I think Sundowner may have identified a potential source of temperature rise. It is remarkable how efficient stainless steel is at transferring heat.
     
  6. Rick Jones

    Rick Jones Member

    Messages:
    117
    Joined:
    Feb 9, 2004
    Location:
    Maryland
    Shooter:
    Multi Format
    I have also wondered about the possibility of temperature changes due to chemical reaction but have concluded that handling the SS tank with my warm hands is a more likely explanation. Since I started using TMY-2 I have tried to tighten up on my temperature control by using a short water soak to temper the film and reel. I have actually turned temp control into a game by checking the dev temp after the film is transferred to a tank of stop ( I use separate tanks filled with dev, stop and fix). By keeping the dev tank in a deep tempering bath between agitation cycles dev temperature can be very closely controlled. Kodak suggests " a deviation of plus or minus 0.5 degrees C (0.9 degrees F) is sufficient to change the characteristics of a negative unless you adjust the development time" so I try not to let my dev temp drift beyond that point.
     
  7. brianmquinn

    brianmquinn Member

    Messages:
    680
    Joined:
    Aug 31, 2006
    Location:
    Cincinnati O
    Shooter:
    Medium Format
    Go and collect 4 thermometers that are used in darkroom work. Lay them side by side and you will most likely find they read 3 or 4 different temperatures. A half degree difference may be detectable with two negatives viewed side by side that were shot under very controlled studio lighting. In the real world half a degree is not an issue.

    Also note that development times are ROUNDED to the nearest 1/4 minute. If you look at development time 0.25min/7min = a 4% difference. Much more then a half degree change 0.5/68 = about 1% difference. (I know I should use Kelvin here but close enough for my point)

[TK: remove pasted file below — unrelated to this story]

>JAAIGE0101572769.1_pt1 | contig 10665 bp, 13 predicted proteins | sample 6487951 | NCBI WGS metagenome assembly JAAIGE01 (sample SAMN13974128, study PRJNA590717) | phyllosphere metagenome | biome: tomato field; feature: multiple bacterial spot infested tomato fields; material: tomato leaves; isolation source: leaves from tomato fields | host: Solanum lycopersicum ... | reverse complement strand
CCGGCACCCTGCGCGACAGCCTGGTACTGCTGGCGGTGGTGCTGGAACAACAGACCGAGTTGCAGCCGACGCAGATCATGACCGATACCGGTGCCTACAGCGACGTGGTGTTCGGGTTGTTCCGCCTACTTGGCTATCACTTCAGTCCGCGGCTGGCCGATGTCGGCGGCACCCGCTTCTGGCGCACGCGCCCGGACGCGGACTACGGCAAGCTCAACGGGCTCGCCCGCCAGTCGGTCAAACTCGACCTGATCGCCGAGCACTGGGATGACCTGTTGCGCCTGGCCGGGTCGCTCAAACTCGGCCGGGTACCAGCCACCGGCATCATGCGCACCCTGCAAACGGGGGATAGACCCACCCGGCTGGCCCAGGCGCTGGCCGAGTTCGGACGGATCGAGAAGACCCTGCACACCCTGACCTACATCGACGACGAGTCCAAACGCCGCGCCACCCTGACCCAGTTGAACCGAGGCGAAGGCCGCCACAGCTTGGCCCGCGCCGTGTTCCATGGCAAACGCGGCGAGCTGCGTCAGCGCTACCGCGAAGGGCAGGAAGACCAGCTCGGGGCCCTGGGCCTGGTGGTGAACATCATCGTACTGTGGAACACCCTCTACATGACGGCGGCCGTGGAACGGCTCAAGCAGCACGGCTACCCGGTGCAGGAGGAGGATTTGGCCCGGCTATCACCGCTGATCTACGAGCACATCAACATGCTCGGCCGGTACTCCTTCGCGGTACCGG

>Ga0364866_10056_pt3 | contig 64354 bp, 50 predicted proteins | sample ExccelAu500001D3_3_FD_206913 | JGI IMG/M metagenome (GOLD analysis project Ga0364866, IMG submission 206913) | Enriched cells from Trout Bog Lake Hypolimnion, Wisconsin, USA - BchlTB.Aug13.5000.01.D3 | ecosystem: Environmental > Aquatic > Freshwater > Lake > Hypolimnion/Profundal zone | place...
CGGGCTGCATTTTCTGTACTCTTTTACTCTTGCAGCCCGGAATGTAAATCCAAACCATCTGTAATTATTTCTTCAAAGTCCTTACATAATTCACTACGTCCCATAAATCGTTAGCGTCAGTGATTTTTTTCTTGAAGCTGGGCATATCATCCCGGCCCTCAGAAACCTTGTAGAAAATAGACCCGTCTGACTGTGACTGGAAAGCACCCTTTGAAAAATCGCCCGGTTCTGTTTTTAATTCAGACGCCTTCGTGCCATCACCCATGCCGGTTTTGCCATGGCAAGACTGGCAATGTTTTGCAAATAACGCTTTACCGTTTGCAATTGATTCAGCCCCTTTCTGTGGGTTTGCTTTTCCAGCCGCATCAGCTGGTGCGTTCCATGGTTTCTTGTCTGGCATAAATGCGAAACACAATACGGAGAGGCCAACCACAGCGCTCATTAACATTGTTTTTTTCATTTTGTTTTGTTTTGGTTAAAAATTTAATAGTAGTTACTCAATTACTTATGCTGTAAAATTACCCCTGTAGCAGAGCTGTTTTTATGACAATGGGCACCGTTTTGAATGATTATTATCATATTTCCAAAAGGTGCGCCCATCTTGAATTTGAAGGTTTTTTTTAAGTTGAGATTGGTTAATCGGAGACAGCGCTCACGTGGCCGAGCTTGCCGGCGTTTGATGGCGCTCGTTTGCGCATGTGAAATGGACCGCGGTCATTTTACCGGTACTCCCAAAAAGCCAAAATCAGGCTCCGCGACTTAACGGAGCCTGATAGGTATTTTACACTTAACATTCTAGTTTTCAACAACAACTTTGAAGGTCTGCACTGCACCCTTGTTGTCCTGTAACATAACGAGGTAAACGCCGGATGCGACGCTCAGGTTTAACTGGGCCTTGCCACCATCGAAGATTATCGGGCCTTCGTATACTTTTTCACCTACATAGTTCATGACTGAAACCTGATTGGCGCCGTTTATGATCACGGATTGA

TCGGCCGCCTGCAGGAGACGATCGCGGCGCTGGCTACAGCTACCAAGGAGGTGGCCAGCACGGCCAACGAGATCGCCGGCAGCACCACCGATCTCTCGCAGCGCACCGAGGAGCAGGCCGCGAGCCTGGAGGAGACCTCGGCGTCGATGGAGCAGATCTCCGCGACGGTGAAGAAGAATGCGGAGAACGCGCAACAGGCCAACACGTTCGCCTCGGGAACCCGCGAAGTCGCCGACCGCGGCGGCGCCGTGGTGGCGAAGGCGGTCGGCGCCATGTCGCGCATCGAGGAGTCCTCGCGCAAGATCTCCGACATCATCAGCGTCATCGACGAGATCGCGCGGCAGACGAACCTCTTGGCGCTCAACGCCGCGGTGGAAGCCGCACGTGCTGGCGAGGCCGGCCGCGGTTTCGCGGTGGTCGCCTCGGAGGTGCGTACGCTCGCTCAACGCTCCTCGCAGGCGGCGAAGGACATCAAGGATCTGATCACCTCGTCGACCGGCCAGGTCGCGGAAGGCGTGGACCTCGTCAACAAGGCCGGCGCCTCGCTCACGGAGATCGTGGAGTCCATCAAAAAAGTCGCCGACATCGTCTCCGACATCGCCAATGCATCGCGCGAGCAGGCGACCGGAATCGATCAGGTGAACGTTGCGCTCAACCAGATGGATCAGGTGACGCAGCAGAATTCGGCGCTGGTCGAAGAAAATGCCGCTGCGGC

The way you meter the shot plus or minus <1/3 of a stop will make a more difference than a 0.5 degree change in temperature over during development.

    All chemical reactions cause a change in temperature. Just dissolving something in water will raise or lower the temperature even if the solid and liquid were the same temperature to begin with. Shaking a liquid will raise it's temperature. You must shake your film during development. So I really see no way to keep the temperature perfect.
     
    Last edited by a moderator: Jan 16, 2012
  8. jeffreyg

    jeffreyg Subscriber

    Messages:
    1,393
    Joined:
    Jun 12, 2008
    Location:
    florida
    Shooter:
    Medium Format
    It's an interesting question but I doubt that a slight temperature increase will have a noticeable effect on the negatives. I've always started with my developer at 68F and made no effort to maintain that temperature throughout development (my darkroom is in the house with AC so the temperature is rather constant). My negatives are fine. Depending on the development time there could be an increase in contrast especially if it were a short development time. But let's say Delta 400 for 9min30sec @68F ends up at 72F you could develop for the 70F time instead although I'm not sure it would make much difference unless the lighting and subject were contrasty to begin with.

    http://www.jeffreyglasser.com/